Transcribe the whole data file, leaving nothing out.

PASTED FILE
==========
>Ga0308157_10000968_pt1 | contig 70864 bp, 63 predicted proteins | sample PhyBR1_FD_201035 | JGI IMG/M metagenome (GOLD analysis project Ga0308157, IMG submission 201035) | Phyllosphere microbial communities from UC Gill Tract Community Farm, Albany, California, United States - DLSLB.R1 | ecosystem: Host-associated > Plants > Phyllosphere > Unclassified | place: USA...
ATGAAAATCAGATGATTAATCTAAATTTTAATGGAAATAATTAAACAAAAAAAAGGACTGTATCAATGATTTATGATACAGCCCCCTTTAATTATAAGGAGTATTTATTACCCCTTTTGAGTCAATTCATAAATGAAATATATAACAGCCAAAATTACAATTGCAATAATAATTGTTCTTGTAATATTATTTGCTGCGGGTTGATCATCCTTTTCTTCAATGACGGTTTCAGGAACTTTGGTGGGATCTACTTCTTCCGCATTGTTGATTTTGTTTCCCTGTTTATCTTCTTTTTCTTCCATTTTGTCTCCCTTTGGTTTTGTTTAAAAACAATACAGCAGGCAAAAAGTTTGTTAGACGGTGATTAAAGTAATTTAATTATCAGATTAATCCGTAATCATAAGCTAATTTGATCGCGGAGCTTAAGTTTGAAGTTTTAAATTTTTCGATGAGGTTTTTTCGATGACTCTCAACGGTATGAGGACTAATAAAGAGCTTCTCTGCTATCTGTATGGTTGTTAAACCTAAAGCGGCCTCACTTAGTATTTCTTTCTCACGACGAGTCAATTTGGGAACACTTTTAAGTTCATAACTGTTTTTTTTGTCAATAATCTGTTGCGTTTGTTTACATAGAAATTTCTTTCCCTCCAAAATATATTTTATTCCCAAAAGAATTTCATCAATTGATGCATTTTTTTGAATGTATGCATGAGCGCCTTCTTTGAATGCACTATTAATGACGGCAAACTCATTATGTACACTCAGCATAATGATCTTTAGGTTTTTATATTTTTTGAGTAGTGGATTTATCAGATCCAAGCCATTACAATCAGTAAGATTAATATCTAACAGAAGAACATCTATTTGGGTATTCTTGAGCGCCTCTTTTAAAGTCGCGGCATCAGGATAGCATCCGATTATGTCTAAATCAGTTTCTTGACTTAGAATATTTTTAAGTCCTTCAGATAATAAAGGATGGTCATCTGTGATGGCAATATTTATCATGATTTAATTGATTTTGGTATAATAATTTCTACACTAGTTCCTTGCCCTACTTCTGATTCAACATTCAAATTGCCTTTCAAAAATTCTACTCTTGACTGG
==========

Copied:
>Ga0308157_10000968_pt1 | contig 70864 bp, 63 predicted proteins | sample PhyBR1_FD_201035 | JGI IMG/M metagenome (GOLD analysis project Ga0308157, IMG submission 201035) | Phyllosphere microbial communities from UC Gill Tract Community Farm, Albany, California, United States - DLSLB.R1 | ecosystem: Host-associated > Plants > Phyllosphere > Unclassified | place: USA...
ATGAAAATCAGATGATTAATCTAAATTTTAATGGAAATAATTAAACAAAAAAAAGGACTGTATCAATGATTTATGATACAGCCCCCTTTAATTATAAGGAGTATTTATTACCCCTTTTGAGTCAATTCATAAATGAAATATATAACAGCCAAAATTACAATTGCAATAATAATTGTTCTTGTAATATTATTTGCTGCGGGTTGATCATCCTTTTCTTCAATGACGGTTTCAGGAACTTTGGTGGGATCTACTTCTTCCGCATTGTTGATTTTGTTTCCCTGTTTATCTTCTTTTTCTTCCATTTTGTCTCCCTTTGGTTTTGTTTAAAAACAATACAGCAGGCAAAAAGTTTGTTAGACGGTGATTAAAGTAATTTAATTATCAGATTAATCCGTAATCATAAGCTAATTTGATCGCGGAGCTTAAGTTTGAAGTTTTAAATTTTTCGATGAGGTTTTTTCGATGACTCTCAACGGTATGAGGACTAATAAAGAGCTTCTCTGCTATCTGTATGGTTGTTAAACCTAAAGCGGCCTCACTTAGTATTTCTTTCTCACGACGAGTCAATTTGGGAACACTTTTAAGTTCATAACTGTTTTTTTTGTCAATAATCTGTTGCGTTTGTTTACATAGAAATTTCTTTCCCTCCAAAATATATTTTATTCCCAAAAGAATTTCATCAATTGATGCATTTTTTTGAATGTATGCATGAGCGCCTTCTTTGAATGCACTATTAATGACGGCAAACTCATTATGTACACTCAGCATAATGATCTTTAGGTTTTTATATTTTTTGAGTAGTGGATTTATCAGATCCAAGCCATTACAATCAGTAAGATTAATATCTAACAGAAGAACATCTATTTGGGTATTCTTGAGCGCCTCTTTTAAAGTCGCGGCATCAGGATAGCATCCGATTATGTCTAAATCAGTTTCTTGACTTAGAATATTTTTAAGTCCTTCAGATAATAAAGGATGGTCATCTGTGATGGCAATATTTATCATGATTTAATTGATTTTGGTATAATAATTTCTACACTAGTTCCTTGCCCTACTTCTGATTCAACATTCAAATTGCCTTTCAAAAATTCTACTCTTGACTGG